$30M aquatic facility proposed for Academic Village
Cape Coral is one step closer to becoming the home of a premier aquatic facility that would host Olympic time trials and bring millions of dollars to the city and Lee County.
The National Swimming Center Corporation, a nonprofit organization, delivered its proposal for the aquatic center to city leaders Tuesday.
The 100-acre facility, dubbed “Concourse at Cape Coral,” is being eyed for construction at the Academic Village in the north Cape, at the corner of Kismet Parkway and Del Prado Boulevard.
The project would consist of three major components: an aquatic center, a tennis center, and a hotel and conference center with a possible educational usage.
The aquatic center is slated to have two 50-meter pools, a 50-by-25-yard training pool, a 25-by-25-yard training pool and 6,000 permanent spectator seats.
The hotel and conference portion of the proposal is 300 rooms, conference rooms, and shopping and dining opportunities.
“This can be a great venture and tremendous economic boost for the city,” said Councilmember Dolores Bertolini. “Think of all the additional branding it will bring to the county.”
Bertolini, whose grandson is a walk-on for the Penn State swim team, admitted Tuesday that she had not had the chance to look the proposal over in full. But, she said, the financial figures for the project need some “massaging” from city council.
The National Swimming Center Corporation is asking the city for $5 million to aid in the project’s development costs, $50,000 for a feasibility study and land either donated or leased for 99 years at $1 a year.
The project comes at a total cost of $30 million.
The National Swimming Center Corporation is also asking Lee County for $10 million.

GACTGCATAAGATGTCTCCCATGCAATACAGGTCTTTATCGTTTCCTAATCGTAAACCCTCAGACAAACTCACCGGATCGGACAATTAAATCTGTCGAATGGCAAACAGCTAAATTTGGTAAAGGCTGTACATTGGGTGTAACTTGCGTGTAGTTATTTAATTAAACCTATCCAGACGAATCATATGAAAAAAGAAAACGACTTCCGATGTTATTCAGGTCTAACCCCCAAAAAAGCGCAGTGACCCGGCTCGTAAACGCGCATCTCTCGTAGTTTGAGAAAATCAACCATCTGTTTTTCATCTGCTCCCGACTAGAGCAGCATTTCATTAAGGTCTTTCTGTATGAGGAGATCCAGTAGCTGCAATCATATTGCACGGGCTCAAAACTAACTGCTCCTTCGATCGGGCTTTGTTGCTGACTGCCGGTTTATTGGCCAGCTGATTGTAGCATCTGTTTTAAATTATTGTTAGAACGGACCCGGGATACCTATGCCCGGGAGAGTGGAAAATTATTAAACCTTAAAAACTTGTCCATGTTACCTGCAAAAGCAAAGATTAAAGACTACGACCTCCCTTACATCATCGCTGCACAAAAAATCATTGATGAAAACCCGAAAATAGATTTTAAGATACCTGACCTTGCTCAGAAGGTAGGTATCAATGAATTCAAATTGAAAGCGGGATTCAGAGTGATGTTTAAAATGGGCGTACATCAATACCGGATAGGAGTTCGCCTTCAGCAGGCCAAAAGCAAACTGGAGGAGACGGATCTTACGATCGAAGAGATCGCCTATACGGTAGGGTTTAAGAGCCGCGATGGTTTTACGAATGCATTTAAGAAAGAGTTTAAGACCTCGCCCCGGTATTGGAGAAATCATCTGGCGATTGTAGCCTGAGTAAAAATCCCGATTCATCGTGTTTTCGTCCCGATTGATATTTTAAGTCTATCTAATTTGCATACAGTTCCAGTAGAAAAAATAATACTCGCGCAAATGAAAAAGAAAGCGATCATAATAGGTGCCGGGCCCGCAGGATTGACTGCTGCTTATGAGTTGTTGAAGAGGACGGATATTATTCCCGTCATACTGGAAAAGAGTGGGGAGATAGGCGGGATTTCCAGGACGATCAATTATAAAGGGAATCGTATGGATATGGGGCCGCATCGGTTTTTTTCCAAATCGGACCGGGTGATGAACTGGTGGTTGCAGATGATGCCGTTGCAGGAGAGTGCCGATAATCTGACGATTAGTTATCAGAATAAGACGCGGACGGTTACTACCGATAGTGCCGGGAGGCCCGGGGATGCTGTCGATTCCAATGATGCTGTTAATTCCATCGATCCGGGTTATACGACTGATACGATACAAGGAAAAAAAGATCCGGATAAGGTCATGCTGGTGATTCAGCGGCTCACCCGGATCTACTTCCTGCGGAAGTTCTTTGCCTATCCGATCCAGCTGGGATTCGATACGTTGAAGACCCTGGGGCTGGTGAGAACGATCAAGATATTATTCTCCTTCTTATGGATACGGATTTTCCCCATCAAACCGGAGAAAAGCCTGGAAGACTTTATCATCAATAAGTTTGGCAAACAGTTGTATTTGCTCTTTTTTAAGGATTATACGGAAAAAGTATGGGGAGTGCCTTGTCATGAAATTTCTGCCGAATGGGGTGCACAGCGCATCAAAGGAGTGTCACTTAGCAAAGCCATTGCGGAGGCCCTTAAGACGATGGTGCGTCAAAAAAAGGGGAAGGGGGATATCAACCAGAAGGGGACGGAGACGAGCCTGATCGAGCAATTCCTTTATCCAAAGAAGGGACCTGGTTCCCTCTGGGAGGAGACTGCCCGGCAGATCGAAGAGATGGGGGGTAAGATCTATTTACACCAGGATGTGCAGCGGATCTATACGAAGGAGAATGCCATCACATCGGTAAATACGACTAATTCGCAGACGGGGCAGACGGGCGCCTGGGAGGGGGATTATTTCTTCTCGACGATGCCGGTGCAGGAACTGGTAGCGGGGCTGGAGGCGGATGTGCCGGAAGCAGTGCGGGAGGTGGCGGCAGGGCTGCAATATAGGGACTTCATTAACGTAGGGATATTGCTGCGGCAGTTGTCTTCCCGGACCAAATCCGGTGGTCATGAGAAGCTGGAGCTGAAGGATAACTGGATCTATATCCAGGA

A study conducted by the organization and the Lee County Sports Authority predicts the aquatic center will have almost $36 million of direct or indirect economic impact, and an additional 65,704 of hotel room nights.
Mayor Jim Burch said Tuesday that it would be hard at this point to determine how much the city would reap from the millions of dollars, but the overall concept of swimming and tennis is viable in Southwest Florida.
“Certainly, Cape Coral would like to be known for many things, and that would be one of them,” he said.
With the city facing tough budgetary times, Burch added that it is difficult to determine the funding mechanism without bringing the issue before city council and staff. Still, with the economic possibilities that would come with the facility, he said it is hard to pass up.
“That’s the intangible I can’t answer,” Burch said of the budget situation. “We have to look at the proposal and come down to what the parties are willing to do … at the end of the day, when you have opportunities like this, you have to spend money to make money.”